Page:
Archaeology resumes in war-ravaged Iraq

BAGHDAD, Jan. 3 (UPI) -- Archaeologists in Iraq have begun working to protect and restore parts of ancient Babylon for the first time since the 2003 U.S. invasion, officials said.

The World Monuments Fund, working with Iraq's State Board of Antiquities and Heritage, has created a conservation proposal to halt any further deterioration of Babylon's mud-brick ruins, The New York Times reported.


In November, the U.S. State Department announced a $2 million grant to start efforts to preserve the site's best-surviving ruins.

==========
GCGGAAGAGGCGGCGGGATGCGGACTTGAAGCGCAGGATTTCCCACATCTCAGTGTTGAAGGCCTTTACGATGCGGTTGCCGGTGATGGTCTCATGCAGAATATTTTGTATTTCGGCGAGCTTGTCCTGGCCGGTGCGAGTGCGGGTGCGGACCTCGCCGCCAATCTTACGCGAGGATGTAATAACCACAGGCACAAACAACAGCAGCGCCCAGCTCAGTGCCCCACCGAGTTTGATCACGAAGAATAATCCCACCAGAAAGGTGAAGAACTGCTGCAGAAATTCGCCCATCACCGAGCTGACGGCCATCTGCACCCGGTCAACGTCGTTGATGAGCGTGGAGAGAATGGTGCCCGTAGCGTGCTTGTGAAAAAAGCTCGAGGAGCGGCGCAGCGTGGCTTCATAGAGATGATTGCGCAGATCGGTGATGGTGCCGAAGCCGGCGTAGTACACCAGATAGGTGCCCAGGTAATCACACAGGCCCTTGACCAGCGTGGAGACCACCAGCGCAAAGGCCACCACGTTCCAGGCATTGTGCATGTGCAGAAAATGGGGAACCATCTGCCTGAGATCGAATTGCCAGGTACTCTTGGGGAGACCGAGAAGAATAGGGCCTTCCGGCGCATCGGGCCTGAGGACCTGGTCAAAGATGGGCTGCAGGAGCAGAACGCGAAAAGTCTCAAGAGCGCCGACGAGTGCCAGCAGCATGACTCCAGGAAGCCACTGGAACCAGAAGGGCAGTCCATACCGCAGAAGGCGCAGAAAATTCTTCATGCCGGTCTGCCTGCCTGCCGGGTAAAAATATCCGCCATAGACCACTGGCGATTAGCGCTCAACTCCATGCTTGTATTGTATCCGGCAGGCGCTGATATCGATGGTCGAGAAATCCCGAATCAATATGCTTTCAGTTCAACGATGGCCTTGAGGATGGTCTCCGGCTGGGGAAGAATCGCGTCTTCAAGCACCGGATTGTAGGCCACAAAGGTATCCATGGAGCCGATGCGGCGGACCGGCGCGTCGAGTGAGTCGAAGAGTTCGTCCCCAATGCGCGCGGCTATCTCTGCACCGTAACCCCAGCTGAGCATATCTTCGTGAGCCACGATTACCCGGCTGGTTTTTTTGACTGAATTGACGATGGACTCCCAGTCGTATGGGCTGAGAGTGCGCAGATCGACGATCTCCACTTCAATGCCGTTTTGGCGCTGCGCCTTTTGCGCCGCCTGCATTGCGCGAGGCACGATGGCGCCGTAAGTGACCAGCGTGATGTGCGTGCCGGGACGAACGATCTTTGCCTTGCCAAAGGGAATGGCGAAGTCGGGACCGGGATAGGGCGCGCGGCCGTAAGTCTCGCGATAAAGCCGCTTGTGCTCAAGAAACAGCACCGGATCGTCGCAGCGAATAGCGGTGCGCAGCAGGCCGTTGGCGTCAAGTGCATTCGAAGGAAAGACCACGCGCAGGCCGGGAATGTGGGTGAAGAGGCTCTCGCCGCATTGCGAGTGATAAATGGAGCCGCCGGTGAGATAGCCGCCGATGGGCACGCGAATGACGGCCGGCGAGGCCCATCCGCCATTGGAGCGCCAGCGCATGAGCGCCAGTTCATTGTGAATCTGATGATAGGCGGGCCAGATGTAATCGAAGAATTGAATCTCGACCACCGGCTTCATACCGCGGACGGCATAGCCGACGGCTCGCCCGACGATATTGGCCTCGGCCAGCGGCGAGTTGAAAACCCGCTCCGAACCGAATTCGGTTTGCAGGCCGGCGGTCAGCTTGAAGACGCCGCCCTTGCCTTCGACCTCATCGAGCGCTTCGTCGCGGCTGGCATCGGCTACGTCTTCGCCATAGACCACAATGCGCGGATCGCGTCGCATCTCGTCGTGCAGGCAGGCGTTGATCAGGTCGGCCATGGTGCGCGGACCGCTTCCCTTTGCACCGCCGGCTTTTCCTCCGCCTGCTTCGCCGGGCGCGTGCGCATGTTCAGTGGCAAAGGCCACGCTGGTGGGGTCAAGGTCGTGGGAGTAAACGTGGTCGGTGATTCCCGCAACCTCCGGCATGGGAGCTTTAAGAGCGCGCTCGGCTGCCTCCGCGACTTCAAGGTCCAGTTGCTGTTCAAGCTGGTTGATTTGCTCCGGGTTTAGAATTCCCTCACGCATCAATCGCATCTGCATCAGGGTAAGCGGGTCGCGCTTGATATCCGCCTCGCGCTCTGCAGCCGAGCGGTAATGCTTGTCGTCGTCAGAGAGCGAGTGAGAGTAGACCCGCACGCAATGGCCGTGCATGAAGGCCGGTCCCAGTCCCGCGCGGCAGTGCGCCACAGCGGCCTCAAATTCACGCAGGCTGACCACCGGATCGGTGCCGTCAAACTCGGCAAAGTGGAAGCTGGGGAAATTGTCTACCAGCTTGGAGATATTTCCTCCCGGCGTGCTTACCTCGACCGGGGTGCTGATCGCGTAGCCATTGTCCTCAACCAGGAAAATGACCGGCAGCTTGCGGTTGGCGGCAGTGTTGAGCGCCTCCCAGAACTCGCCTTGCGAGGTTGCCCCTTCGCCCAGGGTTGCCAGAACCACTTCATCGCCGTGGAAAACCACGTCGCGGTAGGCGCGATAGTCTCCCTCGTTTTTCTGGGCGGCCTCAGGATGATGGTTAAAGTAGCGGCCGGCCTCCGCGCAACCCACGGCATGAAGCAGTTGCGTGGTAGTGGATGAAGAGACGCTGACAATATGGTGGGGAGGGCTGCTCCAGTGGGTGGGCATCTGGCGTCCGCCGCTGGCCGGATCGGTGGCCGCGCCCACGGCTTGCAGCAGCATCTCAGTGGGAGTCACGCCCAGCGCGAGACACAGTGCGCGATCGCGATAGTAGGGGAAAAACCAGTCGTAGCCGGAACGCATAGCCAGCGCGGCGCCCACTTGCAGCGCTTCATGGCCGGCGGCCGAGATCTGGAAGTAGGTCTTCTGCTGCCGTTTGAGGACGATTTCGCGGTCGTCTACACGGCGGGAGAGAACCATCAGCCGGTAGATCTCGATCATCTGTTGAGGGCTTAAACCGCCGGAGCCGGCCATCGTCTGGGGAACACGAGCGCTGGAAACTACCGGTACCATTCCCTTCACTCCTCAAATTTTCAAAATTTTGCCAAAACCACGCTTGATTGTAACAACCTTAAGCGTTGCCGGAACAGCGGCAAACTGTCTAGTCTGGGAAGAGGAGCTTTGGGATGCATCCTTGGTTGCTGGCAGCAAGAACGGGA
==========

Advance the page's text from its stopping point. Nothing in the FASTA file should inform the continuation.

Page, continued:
The aim of these efforts is to prepare the site and other ruins for what Iraqi officials hope will someday be a flood of scientists, scholars and tourists that could contribute to Iraq's economic revival.

The work at Babylon is most ambitious, a demonstration of the ancient city's fame and its significance for Iraq's modern political and cultural heritage.

"This is one of the great projects we have, and it is the first," Qais Hussein Rashid, director of the State Board of Antiquities and Heritage, said of the work at Babylon. "We want to have it as a model for all the other sites."

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